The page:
“I never wanted to open a boutique. I wanted it to feel like I was inviting clients into my living room,” says Blanchet. “It goes with what I believe, that vintage is beyond fashion, it’s an art de vivre… By allowing people into your home, it is reviving luxury’s origins.”

Cristaseya is located down a one-way street in the 9th arrondissement, behind a door with “Casa Cristaseya” scrawled on the outside. Founded by Cristina Casini, a former stylist and brand consultant, it has welcomed clients such as Sofia Coppola, Nadège Vanhée and Lorde. The door opens immediately into an open-plan space with a wooden round table – created by Casini’s husband and collaborator, the photographer Andrea Spotorno, who has designed much of the furniture here. “It’s the kind of experience I would like to have [as a shopper],” says Casini, “so it’s what I wanted to offer.”

Casa Cristaseya, Rue Ambroise Thomas
Casa Cristaseya, Rue Ambroise Thomas © Andreas Spotorno

Shelves are lined with ceramic cups and bowls made in Greece; there are carpets from Sardinia, Murano glassware, upturned Sicilian testa di moro vases. They look like tasteful souvenirs, yet were designed in collaboration with Casini, Spotorno and their team, and they’re available to take home (from €300). The clothes emphasise restrained design made from high-quality materials – Casini’s mother produces the knitwear at her atelier in Reggio Emilia (from €500). 

“It’s true there are certain discretions we like,” says Casini. “The fact that we’ve chosen to have a shop that’s not on street level but that’s a bit of a secret place. You have to make an appointment, so you need to know it. I like the idea that everyone can take their time and no one else is around.”

The Létrange apartment features photographs and ephemera from the history of the brand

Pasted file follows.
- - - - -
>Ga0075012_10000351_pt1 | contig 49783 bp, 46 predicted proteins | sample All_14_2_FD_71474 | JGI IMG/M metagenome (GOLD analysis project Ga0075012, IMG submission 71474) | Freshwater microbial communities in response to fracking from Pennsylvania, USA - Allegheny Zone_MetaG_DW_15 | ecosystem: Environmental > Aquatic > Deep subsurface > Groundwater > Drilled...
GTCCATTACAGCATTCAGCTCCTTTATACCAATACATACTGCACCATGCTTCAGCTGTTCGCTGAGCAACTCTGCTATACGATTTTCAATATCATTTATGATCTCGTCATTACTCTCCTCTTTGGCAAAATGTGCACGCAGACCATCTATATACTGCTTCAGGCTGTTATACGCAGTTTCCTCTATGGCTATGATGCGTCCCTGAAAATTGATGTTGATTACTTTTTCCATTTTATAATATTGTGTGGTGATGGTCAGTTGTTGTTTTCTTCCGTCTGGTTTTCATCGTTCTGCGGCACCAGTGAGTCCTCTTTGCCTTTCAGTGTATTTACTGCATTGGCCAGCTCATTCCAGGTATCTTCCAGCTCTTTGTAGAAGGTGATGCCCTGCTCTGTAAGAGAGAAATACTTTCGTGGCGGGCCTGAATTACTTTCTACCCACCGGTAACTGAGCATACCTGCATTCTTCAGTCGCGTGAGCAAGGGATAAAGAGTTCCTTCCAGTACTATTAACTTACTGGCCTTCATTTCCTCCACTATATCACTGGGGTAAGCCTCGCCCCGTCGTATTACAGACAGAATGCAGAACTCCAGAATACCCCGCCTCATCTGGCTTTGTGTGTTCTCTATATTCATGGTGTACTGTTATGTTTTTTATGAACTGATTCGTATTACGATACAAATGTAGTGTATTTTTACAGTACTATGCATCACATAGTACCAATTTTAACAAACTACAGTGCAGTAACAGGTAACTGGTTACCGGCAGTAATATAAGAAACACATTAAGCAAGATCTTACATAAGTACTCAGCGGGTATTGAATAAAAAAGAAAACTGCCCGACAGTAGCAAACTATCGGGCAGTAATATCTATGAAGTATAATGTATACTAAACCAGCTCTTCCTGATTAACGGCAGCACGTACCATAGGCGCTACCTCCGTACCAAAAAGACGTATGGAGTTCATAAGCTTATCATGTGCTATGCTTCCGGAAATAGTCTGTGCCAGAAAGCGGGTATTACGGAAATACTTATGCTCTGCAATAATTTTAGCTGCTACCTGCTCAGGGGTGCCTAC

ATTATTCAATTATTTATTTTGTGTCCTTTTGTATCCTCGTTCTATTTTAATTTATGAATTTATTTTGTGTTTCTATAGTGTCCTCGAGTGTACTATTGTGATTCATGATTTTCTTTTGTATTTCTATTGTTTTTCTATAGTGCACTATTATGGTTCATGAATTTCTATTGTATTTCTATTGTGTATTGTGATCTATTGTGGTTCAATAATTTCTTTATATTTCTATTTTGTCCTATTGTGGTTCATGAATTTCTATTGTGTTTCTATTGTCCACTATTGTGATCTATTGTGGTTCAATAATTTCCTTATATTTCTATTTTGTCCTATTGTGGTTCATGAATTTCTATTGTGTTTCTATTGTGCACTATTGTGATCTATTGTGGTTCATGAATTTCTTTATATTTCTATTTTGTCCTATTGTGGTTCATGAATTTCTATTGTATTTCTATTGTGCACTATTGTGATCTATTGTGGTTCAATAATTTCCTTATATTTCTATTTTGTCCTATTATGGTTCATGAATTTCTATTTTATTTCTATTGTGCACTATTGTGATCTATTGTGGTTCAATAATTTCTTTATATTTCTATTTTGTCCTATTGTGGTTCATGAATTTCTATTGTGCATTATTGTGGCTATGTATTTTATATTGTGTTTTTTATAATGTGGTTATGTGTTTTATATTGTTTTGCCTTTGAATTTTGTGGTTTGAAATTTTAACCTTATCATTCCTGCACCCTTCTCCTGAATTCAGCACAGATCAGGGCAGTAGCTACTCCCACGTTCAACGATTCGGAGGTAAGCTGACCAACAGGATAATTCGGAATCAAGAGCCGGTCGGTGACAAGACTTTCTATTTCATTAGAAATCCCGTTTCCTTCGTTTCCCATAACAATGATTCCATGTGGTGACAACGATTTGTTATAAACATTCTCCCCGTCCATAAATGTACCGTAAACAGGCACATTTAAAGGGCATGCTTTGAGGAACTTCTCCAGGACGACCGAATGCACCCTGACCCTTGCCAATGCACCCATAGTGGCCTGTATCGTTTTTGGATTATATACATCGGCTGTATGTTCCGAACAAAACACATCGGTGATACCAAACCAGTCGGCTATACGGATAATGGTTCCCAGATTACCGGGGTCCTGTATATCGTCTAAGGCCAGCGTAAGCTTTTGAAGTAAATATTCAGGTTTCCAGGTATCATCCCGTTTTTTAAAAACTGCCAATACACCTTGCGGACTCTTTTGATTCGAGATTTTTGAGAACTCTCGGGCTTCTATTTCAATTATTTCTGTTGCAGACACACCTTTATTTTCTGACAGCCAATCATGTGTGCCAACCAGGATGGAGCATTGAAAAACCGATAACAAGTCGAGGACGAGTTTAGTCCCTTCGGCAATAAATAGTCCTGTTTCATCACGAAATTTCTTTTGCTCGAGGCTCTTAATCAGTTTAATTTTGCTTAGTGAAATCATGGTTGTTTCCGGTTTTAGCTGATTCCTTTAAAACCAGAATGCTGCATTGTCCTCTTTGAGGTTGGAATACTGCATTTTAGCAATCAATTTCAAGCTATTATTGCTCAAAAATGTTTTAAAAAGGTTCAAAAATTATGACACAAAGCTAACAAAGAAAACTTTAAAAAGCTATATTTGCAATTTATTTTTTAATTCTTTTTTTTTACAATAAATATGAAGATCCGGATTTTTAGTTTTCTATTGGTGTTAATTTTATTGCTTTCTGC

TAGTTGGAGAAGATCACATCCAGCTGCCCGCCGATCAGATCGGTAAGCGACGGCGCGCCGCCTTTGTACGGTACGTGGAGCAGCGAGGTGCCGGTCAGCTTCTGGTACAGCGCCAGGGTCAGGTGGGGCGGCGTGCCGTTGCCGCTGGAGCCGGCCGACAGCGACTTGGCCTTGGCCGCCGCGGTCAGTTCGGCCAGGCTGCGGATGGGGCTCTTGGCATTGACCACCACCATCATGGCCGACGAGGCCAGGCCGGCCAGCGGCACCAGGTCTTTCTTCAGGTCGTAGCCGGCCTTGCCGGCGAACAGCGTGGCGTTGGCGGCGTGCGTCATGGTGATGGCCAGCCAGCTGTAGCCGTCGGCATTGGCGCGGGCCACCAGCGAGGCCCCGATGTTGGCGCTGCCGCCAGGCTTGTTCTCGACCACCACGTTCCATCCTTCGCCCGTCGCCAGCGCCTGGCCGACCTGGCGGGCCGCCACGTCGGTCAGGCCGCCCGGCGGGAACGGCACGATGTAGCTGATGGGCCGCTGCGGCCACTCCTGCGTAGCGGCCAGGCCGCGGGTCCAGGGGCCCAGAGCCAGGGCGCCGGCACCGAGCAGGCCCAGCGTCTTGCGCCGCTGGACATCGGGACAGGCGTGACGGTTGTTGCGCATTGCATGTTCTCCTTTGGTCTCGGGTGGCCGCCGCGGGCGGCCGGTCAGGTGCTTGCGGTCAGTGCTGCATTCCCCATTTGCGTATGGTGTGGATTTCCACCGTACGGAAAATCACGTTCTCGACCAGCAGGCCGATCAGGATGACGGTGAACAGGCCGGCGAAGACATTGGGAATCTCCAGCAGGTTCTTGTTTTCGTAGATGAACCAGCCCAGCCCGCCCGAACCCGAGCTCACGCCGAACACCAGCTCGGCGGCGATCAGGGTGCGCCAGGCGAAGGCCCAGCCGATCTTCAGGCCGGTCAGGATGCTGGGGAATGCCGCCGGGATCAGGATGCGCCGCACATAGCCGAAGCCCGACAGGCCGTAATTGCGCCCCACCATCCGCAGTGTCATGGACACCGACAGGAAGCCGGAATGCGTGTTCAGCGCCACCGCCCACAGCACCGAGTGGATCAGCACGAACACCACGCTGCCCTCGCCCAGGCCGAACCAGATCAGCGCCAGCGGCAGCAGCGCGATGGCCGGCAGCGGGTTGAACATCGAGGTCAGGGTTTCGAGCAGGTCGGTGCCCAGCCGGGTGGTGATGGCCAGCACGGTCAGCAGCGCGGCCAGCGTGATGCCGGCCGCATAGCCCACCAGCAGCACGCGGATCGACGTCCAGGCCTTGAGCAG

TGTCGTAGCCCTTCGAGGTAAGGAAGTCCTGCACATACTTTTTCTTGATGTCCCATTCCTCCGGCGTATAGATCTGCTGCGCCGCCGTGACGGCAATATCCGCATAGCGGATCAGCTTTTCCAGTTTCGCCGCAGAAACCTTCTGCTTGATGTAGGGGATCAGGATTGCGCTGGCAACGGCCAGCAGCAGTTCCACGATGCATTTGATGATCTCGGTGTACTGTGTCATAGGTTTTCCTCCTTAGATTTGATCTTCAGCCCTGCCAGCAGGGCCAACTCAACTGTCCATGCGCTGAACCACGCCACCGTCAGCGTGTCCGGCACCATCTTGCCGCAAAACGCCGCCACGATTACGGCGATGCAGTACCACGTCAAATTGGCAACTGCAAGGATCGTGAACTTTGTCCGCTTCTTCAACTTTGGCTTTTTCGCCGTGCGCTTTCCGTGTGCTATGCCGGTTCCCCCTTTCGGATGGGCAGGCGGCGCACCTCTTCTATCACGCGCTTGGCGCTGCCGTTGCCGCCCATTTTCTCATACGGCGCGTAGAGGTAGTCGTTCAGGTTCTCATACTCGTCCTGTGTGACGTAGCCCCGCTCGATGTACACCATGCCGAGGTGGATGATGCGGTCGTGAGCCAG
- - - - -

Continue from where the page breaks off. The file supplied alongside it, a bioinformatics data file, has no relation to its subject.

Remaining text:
The Létrange apartment features photographs and ephemera from the history of the brand © Courtesy of Létrange
Salon Létrange, Rue Saint-Honoré
Salon Létrange, Rue Saint-Honoré © Courtesy of Létrange

Late last year, French heritage handbag house Létrange took over a 4,500sq ft apartment on Rue Saint-Honoré for private appointments. Throughout the rooms you can spot family photos from the brand’s 186-year history, handwritten thank-you notes from Isabelle Huppert and Catherine Deneuve, and weathered old editions of Anatole France. These were presents from the grandmother of Sébastien Létrange to his mother; a seventh-generation member of the founding family, he stepped in as chairman in 2016. 

“Luxury cannot be about queueing,” says Létrange. “Our clients like the idea of something pure… In order to feel that they are providing a service, most stores will immediately ask if you want something to drink – it’s a kind of commitment so you’ll stay longer. We like to let you look around and feel at home.” But you can obviously have champagne if you like. “Whatever – you’re in your own space.” 

Copyright The Financial Times Limited 2024. All rights reserved.
Reuse this content (opens in new window) CommentsJump to comments section

Follow the topics in this article